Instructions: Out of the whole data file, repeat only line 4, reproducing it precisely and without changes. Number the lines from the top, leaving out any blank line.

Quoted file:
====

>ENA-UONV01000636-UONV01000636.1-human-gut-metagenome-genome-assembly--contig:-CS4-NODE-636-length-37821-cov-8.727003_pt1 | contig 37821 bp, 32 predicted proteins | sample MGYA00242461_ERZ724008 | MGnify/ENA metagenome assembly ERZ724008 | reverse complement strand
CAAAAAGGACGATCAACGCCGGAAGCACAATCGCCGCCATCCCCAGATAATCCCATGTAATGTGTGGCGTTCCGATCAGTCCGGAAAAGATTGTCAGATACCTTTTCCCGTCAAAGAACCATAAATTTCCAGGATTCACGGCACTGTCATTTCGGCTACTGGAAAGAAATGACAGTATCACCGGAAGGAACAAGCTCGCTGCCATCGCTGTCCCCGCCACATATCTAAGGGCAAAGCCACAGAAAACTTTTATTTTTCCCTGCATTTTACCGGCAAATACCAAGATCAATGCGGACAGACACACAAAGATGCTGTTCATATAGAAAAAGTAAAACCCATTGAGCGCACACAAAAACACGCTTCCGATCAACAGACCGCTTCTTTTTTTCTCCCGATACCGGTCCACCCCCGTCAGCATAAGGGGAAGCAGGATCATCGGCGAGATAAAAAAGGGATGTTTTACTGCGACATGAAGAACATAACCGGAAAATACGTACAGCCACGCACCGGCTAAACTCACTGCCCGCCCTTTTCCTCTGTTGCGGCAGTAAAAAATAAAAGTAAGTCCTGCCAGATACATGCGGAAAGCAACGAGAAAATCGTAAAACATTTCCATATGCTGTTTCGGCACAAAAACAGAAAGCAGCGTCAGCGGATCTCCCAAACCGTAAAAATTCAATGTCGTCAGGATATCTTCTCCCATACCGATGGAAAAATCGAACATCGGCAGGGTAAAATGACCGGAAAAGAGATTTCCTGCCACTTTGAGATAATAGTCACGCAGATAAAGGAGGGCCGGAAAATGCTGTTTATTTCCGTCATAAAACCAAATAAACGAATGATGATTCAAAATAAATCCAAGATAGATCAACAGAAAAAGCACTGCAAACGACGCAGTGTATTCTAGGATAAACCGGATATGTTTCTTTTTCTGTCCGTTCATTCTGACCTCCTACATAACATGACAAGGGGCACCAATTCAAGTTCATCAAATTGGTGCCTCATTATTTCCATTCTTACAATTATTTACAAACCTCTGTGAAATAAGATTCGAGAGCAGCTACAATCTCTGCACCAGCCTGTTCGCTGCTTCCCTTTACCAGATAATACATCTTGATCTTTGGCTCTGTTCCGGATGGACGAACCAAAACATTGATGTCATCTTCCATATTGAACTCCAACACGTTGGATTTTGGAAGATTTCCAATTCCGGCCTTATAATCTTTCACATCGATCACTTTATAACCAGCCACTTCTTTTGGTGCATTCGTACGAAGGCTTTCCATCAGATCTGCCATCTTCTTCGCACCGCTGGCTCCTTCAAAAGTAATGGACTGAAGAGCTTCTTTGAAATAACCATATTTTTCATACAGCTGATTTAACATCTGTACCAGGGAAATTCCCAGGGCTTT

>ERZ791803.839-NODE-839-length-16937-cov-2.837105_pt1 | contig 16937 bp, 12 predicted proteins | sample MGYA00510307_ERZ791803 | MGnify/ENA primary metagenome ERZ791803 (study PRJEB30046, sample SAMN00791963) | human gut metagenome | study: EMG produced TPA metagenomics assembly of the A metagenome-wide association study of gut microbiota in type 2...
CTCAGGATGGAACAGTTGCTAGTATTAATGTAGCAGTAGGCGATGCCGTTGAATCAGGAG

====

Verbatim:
CTCAGGATGGAACAGTTGCTAGTATTAATGTAGCAGTAGGCGATGCCGTTGAATCAGGAG